After a long recruitment process, Michael, 25, finally received an offer to work for a Toronto-based tech start-up in May. When the contract was sent over, it mentioned there would be a series of benefits for employees who passed their probationary period. All that was left was for Michael to sign on the dotted line, and forward his references.
“The contract was vague,” explains Michael, whose surname is being withheld for career concerns. “So, I later sent a thank-you email, and asked about the specific benefits I would receive, alongside follow-up questions to do with my progression at the company.”
Michael’s intention was to provide his references once his prospective employer replied with details. That email arrived a day later, but it contained some unexpected news. “It was a short, simple email from the CEO stating they had decided to go in a different direction – they were rescinding the job offer,” he says. “I’m still in disbelief.”
Communications ended there: Michael was ghosted as if the position had never existed. With no explanation from the employer, Michael says he couldn’t help but speculate. “My first thought was [it happened] because I hadn’t provided references right away, that I didn’t initially email back immediately or that I’d asked too many questions.”
Michael still doesn’t know if the job offer was rescinded because of a change of heart by the employer, whether another candidate took the role, or if market conditions meant the position was no longer vacant. But he’s far from being the only person to have had a job offer revoked in recent months.
Amid a slowdown in industries such as tech, some firms have begun scaling back their recruitment, either through hiring freezes or layoffs. Accounts proliferate of workers who thought they had their new role secured, only to have it withdrawn at a late stage. While Michael had yet to hand in his notice to his then-employer, some workers have even found themselves unexpectedly caught between roles, having quit their current job only to hear their new role has fallen through just days before their start date.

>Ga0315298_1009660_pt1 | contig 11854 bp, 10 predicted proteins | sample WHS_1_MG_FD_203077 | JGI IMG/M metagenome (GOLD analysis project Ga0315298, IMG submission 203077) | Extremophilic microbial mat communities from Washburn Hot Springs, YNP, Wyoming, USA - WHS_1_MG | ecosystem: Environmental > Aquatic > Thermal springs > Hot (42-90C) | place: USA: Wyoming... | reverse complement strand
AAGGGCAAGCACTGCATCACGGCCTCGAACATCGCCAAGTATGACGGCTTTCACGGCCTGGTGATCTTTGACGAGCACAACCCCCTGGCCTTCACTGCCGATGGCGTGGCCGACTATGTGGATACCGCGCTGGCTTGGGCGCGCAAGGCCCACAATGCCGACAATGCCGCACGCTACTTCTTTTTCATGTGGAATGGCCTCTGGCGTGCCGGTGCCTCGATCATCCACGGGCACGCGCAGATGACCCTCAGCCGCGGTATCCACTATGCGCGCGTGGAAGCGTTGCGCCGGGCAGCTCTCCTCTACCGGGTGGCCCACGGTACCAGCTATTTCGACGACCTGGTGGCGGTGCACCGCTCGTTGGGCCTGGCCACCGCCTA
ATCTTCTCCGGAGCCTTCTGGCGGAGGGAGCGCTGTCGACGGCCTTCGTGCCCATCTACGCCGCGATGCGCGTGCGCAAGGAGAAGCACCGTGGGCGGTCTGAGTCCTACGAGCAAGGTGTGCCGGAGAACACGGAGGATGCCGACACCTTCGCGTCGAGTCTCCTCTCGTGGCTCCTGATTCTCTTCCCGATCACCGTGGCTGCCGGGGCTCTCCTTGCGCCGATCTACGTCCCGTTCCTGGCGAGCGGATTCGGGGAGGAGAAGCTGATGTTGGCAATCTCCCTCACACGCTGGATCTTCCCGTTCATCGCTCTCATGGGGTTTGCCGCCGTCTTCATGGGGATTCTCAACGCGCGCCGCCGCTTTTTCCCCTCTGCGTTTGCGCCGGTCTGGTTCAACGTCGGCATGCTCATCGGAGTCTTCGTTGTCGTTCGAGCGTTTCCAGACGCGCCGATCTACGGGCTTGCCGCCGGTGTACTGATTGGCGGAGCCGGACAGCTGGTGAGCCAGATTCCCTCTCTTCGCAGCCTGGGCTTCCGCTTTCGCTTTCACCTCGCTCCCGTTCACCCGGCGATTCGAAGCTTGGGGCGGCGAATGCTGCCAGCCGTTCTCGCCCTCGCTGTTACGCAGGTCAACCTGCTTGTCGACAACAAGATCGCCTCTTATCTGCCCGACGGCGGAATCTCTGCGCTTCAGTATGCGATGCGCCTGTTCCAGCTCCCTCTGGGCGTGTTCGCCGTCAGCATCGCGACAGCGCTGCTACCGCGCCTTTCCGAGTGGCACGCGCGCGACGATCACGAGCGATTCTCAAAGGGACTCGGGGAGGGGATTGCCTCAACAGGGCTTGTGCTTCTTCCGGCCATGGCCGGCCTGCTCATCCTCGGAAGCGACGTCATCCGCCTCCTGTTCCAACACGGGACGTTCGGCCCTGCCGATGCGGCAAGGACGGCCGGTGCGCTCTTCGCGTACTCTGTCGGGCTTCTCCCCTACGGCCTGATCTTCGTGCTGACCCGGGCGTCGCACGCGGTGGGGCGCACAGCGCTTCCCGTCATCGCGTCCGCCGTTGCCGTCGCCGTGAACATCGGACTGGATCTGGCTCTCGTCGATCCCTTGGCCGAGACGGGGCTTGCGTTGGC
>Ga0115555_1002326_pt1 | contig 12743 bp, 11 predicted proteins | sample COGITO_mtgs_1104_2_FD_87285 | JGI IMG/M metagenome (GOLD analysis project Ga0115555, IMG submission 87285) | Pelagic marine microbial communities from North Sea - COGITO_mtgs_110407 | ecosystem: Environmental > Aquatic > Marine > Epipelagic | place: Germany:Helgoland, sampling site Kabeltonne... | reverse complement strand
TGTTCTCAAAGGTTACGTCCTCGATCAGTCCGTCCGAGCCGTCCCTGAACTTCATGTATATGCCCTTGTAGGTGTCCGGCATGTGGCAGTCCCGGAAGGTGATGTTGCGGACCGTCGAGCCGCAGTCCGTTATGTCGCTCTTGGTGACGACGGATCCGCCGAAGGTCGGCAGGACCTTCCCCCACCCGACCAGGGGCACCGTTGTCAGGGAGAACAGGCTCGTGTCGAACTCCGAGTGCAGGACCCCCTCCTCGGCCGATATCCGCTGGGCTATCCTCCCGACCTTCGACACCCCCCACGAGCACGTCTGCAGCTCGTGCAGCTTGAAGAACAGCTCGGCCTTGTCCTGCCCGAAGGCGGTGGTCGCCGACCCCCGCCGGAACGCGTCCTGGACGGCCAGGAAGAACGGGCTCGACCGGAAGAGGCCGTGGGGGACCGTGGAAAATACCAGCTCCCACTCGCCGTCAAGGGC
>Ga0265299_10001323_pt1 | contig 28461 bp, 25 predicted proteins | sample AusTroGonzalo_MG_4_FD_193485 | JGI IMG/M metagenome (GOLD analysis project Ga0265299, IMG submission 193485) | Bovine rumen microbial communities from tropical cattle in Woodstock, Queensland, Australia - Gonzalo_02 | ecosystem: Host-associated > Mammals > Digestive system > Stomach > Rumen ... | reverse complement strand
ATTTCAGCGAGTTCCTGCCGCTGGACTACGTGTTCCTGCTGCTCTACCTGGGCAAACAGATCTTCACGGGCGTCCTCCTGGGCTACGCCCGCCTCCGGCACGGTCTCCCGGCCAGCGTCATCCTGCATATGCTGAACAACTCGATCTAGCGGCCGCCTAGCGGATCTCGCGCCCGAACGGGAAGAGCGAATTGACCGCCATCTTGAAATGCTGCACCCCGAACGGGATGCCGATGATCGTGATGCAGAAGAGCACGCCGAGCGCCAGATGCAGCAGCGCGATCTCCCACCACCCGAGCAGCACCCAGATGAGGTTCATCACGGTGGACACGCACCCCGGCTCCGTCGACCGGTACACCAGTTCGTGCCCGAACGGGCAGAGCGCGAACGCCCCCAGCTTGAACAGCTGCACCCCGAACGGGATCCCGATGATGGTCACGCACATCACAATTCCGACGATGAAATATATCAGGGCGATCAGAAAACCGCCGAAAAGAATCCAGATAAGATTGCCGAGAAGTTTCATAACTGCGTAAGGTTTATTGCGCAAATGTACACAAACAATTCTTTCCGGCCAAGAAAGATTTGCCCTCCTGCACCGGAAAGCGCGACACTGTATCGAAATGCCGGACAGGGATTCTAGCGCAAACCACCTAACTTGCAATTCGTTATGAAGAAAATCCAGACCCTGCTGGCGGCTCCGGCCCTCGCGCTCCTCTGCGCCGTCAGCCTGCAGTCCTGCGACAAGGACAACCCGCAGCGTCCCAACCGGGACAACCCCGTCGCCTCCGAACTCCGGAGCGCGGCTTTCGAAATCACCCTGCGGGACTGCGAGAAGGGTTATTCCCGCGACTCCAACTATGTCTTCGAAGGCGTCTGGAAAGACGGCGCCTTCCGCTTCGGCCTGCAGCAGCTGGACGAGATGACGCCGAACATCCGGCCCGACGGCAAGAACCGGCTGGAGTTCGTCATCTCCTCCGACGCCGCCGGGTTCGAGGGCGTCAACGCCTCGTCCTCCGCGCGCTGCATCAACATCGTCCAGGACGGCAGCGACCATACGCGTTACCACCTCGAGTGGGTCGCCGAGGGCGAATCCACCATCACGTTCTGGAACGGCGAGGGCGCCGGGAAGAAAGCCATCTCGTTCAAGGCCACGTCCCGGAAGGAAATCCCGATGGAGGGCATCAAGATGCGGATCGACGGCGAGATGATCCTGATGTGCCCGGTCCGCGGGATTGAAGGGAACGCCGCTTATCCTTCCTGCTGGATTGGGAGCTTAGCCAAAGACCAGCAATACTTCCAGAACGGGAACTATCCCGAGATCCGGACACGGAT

If job offers can be withdrawn, where does that leave workers – and are there steps they can take to safeguard themselves until they actually get a foot in the door?
‘It’s hard to contain the collateral damage’
Candidates might assume that once an email offer is received, with paperwork to follow, the new role is theirs. However, offers can still fall through – including even after both sides sign the contract.
Typically, companies can withdraw an offer if a candidate fails a background or reference check. There might also be a very rare case in which, as Michael worried, a candidate somehow made a wrong move right at the final hurdle, leading to a change of heart by the company. Right now, however, there is wider economic context driving this trend.
It was a short, simple email from the CEO stating they had decided to go in a different direction – they were rescinding the job offer. I’m still in disbelief – Michael
One factor has been the crypto and tech slowdown. Growth companies, which had been operating at full tilt for the past two years, have had to abruptly slam on their hiring brakes over fears of a looming recession. “The pace these firms have is enormous, so the machinery of recruitment has to be at full steam,” says Ivar Wiersma, head of computing platform Conclave, based in the Netherlands. “When it has to change course so suddenly, it’s hard to contain the collateral damage: offers are still being made before the hiring can be stopped.”
Other industries that have been on a recruitment drive in the wake of intense pandemic-driven demand have experienced similar whiplash. US data from company-reviews website Glassdoor, seen by BBC Worklife, shows a surge in posts mentioning the rescinding of job offers: a 217% increase between January and July 2022. “Many companies that staffed up quickly are having to reduce size very quickly,” explains Charley Cooper, the chief communications officer at enterprise technology provider and blockchain software company R3, based in New York City. “That turns into layoffs, hiring freezes and, in the most extreme cases, rescinded offers.”
Revoking job offers is generally seen as a last resort: it implies a company’s business outlook has changed so dramatically that it has to reverse hiring plans made only weeks before. “If a company is rescinding job offers, it indicates that it has no other option for economic wellbeing or survival,” says Cooper. “It speaks to an employer’s depths of concerns not just today, but also longer term: they likely wouldn’t feel the need to revoke accepted offers if they thought there would be a quick bounce-back.”